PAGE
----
The play is over for now.
It was a wonderful experience. It usually is.
And after the shows are over comes the inevitable fall.
This day last week we had a workshop for all the people taking part in the play. This was a rude awakening for me – I was completely underprepared. I did not even know my lines with only 5 days to go.
Granted it was a 12 minute piece which probably prolonged my laziness as I kept thinking to myself ‘Ah sure, it’s only 12 minutes, you’ll be GRAAAND’.
Well last Sunday was the wake-up call that I needed.
As a result the week was spent in a flurry of rehearsal (when no attending to the coalface of administration that is my day job of course).
As I was directing the play as well as appearing in it, another person from the group kindly volunteered to come watch us rehearse on Monday to give us suggestions about movements and pointers about how it looked from an audience perspective. That was a great help and by Monday evening it felt like things were getting into place.
Tuesday evening was spent in a frenzy of line learning – I am one of those annoying people that likes to be able to recite my lines sequentially without even thinking about them. If you ever meet a guy babbling and mumbling incoherently to himself on a bus, there is a possibility that this is me.
Wednesday was another official rehearsal. The improvement from Sunday was obvious. We were both off book (that’s a term us luvvies in the business of show use to describe having learned all your lines – it is not usually so close to performance that this is meant to happen) and the look of panic and horror on the organisers faces had faded. We weren’t going to ruin it all.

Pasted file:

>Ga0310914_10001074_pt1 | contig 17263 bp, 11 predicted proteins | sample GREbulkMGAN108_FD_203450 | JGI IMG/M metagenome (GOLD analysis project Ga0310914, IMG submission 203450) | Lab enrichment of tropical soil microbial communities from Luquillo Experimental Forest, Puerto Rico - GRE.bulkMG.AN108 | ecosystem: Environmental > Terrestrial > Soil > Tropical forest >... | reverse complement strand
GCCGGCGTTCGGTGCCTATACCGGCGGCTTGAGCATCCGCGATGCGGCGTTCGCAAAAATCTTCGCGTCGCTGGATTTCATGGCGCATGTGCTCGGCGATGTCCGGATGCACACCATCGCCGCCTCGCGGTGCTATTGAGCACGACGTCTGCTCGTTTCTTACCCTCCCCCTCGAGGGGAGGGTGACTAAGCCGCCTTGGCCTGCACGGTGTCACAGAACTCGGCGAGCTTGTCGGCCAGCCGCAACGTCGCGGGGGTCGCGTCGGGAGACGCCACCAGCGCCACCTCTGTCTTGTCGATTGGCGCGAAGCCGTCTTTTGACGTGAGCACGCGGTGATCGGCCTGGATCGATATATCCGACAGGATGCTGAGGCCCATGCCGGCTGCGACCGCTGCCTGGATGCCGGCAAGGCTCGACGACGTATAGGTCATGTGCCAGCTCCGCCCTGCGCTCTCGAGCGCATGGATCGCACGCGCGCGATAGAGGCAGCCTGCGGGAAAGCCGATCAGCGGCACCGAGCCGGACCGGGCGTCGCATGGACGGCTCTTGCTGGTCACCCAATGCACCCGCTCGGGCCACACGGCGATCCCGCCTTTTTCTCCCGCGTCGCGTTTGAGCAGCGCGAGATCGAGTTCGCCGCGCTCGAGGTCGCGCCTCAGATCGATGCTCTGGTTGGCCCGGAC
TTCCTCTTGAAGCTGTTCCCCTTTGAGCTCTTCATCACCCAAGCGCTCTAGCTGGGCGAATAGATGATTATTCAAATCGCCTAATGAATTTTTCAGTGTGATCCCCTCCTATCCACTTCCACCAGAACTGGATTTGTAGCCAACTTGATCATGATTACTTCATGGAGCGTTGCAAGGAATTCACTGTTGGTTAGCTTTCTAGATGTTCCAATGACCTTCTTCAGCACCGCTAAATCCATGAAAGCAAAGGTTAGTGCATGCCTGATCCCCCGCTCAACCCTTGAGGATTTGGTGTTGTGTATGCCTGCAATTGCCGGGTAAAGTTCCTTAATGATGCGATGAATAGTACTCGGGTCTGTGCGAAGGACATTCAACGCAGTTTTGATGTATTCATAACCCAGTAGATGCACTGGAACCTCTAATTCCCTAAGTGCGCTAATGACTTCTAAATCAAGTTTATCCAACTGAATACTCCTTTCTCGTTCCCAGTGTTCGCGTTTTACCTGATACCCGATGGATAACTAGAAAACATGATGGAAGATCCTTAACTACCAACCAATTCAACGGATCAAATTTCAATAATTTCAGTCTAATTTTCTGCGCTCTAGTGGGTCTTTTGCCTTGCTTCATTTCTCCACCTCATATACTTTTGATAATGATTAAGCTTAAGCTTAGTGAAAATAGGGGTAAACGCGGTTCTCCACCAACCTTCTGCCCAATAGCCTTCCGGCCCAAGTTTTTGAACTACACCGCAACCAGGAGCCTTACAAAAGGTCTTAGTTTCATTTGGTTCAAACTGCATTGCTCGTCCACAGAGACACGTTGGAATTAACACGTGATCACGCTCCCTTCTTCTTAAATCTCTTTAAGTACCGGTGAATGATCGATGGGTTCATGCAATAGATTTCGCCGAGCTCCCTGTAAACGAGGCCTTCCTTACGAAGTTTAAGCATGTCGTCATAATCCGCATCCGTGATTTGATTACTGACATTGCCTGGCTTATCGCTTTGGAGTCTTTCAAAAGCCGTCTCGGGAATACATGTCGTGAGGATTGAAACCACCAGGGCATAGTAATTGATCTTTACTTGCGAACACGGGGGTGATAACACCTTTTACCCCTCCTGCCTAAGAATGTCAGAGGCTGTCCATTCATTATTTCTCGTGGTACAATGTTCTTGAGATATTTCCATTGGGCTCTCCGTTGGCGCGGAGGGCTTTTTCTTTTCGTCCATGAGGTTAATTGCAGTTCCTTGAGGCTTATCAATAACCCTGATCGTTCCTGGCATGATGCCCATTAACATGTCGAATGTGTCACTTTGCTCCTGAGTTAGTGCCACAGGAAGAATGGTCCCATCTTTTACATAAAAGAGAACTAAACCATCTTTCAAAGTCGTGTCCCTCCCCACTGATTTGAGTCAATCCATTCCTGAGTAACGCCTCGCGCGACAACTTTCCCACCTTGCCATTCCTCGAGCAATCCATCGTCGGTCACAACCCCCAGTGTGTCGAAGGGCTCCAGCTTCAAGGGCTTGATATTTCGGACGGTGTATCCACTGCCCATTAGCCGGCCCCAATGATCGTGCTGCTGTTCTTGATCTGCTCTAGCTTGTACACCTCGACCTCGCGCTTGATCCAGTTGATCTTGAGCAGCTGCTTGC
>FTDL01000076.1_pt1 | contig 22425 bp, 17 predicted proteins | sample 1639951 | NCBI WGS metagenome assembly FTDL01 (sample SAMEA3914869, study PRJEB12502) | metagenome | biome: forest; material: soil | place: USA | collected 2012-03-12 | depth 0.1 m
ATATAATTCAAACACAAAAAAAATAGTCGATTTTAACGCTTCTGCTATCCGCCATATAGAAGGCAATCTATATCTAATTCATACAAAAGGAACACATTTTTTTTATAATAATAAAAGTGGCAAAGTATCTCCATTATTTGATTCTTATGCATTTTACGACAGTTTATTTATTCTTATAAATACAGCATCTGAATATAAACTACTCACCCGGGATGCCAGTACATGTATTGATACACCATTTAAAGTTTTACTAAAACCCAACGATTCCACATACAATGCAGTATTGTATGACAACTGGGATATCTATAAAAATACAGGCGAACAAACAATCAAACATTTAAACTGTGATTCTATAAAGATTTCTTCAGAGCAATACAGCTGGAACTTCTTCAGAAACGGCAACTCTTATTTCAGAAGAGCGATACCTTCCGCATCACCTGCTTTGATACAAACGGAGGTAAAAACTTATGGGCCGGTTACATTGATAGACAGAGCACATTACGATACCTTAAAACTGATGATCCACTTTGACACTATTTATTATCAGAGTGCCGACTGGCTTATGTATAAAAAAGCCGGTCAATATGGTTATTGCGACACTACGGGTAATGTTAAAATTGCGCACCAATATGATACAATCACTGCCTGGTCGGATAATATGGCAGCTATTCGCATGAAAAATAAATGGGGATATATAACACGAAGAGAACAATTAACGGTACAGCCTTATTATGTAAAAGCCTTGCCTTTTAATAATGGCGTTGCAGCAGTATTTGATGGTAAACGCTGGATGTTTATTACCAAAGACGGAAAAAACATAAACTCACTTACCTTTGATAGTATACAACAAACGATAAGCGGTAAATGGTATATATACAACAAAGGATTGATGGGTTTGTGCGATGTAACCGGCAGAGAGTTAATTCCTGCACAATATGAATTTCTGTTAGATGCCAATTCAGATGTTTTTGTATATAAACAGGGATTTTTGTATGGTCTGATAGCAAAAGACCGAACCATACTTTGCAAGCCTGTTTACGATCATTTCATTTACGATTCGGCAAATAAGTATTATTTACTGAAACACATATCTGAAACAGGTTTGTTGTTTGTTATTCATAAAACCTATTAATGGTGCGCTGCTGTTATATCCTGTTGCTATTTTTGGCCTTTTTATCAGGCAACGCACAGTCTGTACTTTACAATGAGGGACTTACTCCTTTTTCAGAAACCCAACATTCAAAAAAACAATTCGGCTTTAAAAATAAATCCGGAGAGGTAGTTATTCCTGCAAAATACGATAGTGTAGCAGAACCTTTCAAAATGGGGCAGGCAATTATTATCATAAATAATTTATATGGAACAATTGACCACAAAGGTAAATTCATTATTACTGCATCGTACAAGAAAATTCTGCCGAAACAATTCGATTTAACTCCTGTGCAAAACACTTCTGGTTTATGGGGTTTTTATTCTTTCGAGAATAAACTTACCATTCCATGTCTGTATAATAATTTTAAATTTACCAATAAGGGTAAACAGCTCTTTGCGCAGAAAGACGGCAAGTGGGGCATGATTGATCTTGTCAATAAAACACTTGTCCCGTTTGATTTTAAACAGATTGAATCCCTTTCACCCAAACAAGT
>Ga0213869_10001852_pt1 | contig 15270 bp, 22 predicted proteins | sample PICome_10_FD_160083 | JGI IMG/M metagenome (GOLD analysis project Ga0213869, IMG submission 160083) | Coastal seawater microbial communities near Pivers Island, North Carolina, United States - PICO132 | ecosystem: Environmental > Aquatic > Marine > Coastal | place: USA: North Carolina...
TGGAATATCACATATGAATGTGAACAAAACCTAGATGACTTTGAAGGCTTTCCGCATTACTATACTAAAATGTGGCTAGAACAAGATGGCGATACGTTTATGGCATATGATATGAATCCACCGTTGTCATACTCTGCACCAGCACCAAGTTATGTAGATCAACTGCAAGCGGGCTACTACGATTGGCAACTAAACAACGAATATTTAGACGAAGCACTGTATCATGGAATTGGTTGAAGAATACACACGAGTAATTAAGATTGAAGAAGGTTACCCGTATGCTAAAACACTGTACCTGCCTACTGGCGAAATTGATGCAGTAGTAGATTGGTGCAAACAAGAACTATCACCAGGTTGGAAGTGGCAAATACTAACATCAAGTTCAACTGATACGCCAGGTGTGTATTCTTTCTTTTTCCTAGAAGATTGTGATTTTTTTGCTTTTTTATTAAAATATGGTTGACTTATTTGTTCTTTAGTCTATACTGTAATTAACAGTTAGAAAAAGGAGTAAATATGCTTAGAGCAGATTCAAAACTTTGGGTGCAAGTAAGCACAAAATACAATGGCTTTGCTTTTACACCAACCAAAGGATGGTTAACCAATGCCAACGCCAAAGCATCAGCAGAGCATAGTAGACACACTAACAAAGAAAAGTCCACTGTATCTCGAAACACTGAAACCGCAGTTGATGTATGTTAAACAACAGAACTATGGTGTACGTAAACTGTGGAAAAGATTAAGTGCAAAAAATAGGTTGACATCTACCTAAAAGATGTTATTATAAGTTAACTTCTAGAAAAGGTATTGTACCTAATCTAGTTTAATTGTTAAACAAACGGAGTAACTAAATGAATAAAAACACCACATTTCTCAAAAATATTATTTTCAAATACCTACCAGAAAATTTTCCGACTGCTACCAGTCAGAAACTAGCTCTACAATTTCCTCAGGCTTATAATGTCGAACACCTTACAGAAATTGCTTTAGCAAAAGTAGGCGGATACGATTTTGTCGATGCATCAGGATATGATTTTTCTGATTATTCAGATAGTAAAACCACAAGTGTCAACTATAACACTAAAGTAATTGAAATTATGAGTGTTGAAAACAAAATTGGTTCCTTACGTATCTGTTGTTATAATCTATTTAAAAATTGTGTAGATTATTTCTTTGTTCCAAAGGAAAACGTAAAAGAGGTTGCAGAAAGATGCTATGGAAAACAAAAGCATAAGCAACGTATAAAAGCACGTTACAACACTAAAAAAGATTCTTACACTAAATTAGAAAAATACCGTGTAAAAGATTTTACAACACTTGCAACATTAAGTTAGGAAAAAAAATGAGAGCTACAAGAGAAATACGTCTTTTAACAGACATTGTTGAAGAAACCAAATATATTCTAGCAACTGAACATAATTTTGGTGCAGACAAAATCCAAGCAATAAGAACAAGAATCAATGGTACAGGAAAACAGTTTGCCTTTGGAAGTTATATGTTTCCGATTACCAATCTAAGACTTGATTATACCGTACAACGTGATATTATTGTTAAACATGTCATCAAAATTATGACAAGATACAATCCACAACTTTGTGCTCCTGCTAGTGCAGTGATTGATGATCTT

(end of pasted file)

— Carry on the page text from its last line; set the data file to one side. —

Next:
After the rehearsal we went for a goodbye drink for the actor that was meant to be playing my role – he was leaving the country to start a new life abroad. I hope it all goes well for him but I couldn’t stop myself from wishing that he was still doing the play, as it would have meant less pressure on my dainty little shoulders.
A director of a play I was in a few years ago said that when the lights go up, then the director’s job is over and it is completely up to the actors. I would have liked that get out of jail for free card. But as this was a play I was writing, directing and co-starring in – and it was based on my own experiences over the past 6 months, it was rather a lot more pressure than I would normally be comfortable with.
Blind terror is probably the best desciption of what I was feeling. Not terror at performing – I get nervous before going onstage, but I have done it often enough to know that this is completely normal and in fact is beneficial as it keeps you focussed on the job at hand. My terror stemmed from the fact that the play I wrote comes from a specific time in my recent past and is basically a meditation on where my life was going and whether I was making good life decisions. While writing it, I never envisaged it appearing on a stage. Theoretically I did of course, but in a more remote, distant time in the future, in a fictional land far, far away. I had not been planning to re-enact some of my own very recent life in front of a paying audience. What if they hated it? What if they thought I was a whiney, self-pitying little moron who is far less interesting than I thought I was.
Too late for worries now though.
Thursday was the tech rehearsal and I had a good old nose around the theatre. Like most of the theatres I have performed in, it was small. Theatres are amazing places. They are so scruffy and unkempt and falling to pieces behind the scenes, but that little stage with the lights glaring on it hides all of that. Not that this theatre was in bad condition. But like all theatres there seems to be something unfinished and temporary about the backstage area.
Friday and Saturday night was showtime. It was magical.
The feedback from people was good. I choose to believe them.
And now it is Sunday – the dreaded day after the run is over and you’re sitting at home thinking ‘I have nothing to rehearse’.
I may start another play – but this time it has to be a work of fiction. Autobiography posing as fiction is not a genre I plan to re-explore any time soon.